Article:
It is a day of great celebration. Red and gold flags flap in the breeze, flowers garland the streets, children clap and sing.
But, this year in Vietnam, something is different.
There aren’t quite so many children in the streets.
The Ministry of Health has advised everybody to “restrict travel to crowded areas” during the Reunification and May Day holidays, because of an outbreak of a “mutated” measles virus – the worst in the country’s history.
“There have been changes in the measles virus, which now can attack the lungs of child patients, causing rapid respiratory failure,” says Dr. Nguyen Thanh Liem, former director of the Central Pediatrics Hospital.
“It is serious enough to be seen as a pandemic.”
The outbreak has killed more than 127 children, with 7000 cases reported, according to the World Health Organisation.
No one knows what caused it. Some blame the government for downplaying the number of deaths, and only offering one jab instead of two.
But other developing countries are seeing a spike in communicable diseases because of an influx of unvaccinated tourists.
In Brazil, public health officials are implementing an emergency plan, with an expected half a million visitors for the World Cup.
“The most frightening impact of vaccine denialism is the simple fact that when we are able to cross borders with ease, and access information from around the globe, it’s much easier to spread both deadly disease and bad ideas,” writes Jill Filipovic in The Guardian.
This is what makes groups like the Australian Vaccination-Skeptics Network so dangerous. (The AVN was forced to change its name earlier this year, after being labelled “misleading” by Fair Trading.)
It’s a case of #firstworldproblems spreading to the developing world.
“The total or near-complete disappearance of many killer or crippling diseases in rich nations has bred complacency,” according to the World Health Organisation.
In northern Nigeria and Pakistan, polio immunisation campaigns have been dubbed a “foreign conspiracy” by local anti-vaxx campaigners.
“The important thing about complacency is that the number of susceptible people who resist or reject facts and information will accumulate, and the disease will come back, as you’re seeing in the United States with measles and whooping cough, which are terrible diseases,” says immunisation expert Tracey Goodman.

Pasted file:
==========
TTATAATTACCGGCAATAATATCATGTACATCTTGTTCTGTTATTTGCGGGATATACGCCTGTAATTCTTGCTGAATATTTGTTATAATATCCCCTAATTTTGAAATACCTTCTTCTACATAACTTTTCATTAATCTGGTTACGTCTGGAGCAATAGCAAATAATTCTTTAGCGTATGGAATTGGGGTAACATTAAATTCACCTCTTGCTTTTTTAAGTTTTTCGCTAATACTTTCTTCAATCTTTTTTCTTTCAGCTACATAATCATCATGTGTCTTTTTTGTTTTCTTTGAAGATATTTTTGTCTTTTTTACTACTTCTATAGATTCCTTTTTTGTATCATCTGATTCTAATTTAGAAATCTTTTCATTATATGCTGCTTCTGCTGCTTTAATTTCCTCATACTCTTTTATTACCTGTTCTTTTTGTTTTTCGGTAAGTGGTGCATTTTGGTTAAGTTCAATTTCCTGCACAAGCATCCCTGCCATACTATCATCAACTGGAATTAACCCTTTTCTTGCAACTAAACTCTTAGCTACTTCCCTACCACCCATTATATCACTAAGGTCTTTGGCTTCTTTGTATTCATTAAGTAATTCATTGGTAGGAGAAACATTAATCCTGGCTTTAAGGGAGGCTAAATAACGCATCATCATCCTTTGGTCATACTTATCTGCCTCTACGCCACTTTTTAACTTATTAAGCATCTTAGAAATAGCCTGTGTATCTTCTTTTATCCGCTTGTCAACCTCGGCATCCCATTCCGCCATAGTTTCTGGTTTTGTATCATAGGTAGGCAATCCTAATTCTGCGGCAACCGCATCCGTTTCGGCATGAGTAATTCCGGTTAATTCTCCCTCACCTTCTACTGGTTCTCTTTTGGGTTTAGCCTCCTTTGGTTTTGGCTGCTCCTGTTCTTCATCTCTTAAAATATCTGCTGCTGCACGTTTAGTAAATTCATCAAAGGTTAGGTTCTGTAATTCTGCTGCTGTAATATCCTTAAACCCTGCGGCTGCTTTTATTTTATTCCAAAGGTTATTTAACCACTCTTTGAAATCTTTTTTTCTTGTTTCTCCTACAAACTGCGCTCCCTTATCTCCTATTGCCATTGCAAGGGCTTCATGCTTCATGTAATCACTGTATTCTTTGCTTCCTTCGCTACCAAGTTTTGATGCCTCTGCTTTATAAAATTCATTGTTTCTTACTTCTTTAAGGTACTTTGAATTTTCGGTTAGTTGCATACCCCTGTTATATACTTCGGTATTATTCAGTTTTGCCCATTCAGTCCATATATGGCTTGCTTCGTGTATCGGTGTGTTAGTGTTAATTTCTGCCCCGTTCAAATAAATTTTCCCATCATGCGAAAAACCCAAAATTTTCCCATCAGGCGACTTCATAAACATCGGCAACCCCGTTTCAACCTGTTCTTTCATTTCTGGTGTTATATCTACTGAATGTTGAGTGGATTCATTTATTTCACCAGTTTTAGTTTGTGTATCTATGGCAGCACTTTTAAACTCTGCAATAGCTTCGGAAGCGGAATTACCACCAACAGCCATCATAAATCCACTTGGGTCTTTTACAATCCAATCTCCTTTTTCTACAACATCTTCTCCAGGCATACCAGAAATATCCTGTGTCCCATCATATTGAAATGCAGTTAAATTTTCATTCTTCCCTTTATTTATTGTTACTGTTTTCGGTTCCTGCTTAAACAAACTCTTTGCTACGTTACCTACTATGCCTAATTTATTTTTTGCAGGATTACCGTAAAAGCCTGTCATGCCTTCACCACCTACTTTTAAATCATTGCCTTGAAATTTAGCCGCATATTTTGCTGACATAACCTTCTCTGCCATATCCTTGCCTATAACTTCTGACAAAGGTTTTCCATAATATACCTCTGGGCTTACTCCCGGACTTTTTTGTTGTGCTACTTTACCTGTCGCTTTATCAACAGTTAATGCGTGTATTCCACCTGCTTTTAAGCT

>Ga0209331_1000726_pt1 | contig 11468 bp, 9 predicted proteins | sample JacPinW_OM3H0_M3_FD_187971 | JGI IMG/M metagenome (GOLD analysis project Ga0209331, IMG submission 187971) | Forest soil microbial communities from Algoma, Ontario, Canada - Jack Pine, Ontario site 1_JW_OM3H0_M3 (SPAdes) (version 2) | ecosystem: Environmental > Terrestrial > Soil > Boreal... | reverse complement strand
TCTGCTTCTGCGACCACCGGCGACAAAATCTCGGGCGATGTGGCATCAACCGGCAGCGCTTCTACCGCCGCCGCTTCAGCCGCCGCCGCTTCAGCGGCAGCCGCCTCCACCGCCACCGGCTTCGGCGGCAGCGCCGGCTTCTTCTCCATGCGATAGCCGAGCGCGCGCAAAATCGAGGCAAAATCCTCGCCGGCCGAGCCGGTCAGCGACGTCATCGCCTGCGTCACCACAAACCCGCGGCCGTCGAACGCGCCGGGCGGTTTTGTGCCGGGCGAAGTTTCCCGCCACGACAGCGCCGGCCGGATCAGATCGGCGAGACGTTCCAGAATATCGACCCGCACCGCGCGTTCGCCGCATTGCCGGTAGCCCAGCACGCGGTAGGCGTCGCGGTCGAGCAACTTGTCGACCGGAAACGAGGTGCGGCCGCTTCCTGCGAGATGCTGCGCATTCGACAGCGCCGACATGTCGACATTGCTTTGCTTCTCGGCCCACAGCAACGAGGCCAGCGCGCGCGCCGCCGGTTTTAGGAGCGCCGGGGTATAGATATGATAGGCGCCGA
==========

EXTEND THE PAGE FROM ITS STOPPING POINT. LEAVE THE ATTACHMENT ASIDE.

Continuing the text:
“It’s a tragedy that could be avoided.”
There were 26,000 reported measles cases in Europe, after a decrease in vaccinations.
In Australia, low immunisation rates in some pockets are blamed for the deaths of infants from whooping cough.
Like little Kailis Smith.
Three years ago, Roslynd and Jay Smith lost their 10-week-old baby to pertussis.
Now, they’re worried for nine-week-old baby Kayden, despite moving from the anti-vaccination hub of the NSW northern rivers to Townsville in central Queensland.
Mrs. Smith is urging all new parents to have whooping cough boosters.
Meanwhile, Queensland’s Health Minister wants to stop the so-called ‘consciencious objectors’ from refusing vaccinations. (This system allows them to receive the same financial benefits as parents who do immunise.)
I wonder whether those who refuse vaccination have seen the effects of communicable diseases in the developing world, where pneumonia, whooping cough and measles are among the primary killers.
In Vietnam, the vaccination rate remains under 50 per cent in 11 provinces; nowhere near herd immunity.
The government is now offering free measles jabs to children aged two to 10, and a booster for those who’ve only had one shot.
But it could be too little too late.
And so, I sit, watching the colourful celebrations in Ho Chi Minh City and wonder how many of these children will suffer from a deadly combination of cover-up, misinformation, and ignorance.
For World Immunisation Week, the WHO has developed a new app that contains information on vaccines, the diseases they prevent, and the schedule of the country. Immunisation prevents an estimated two to three million deaths per year, yet one in five children misses out.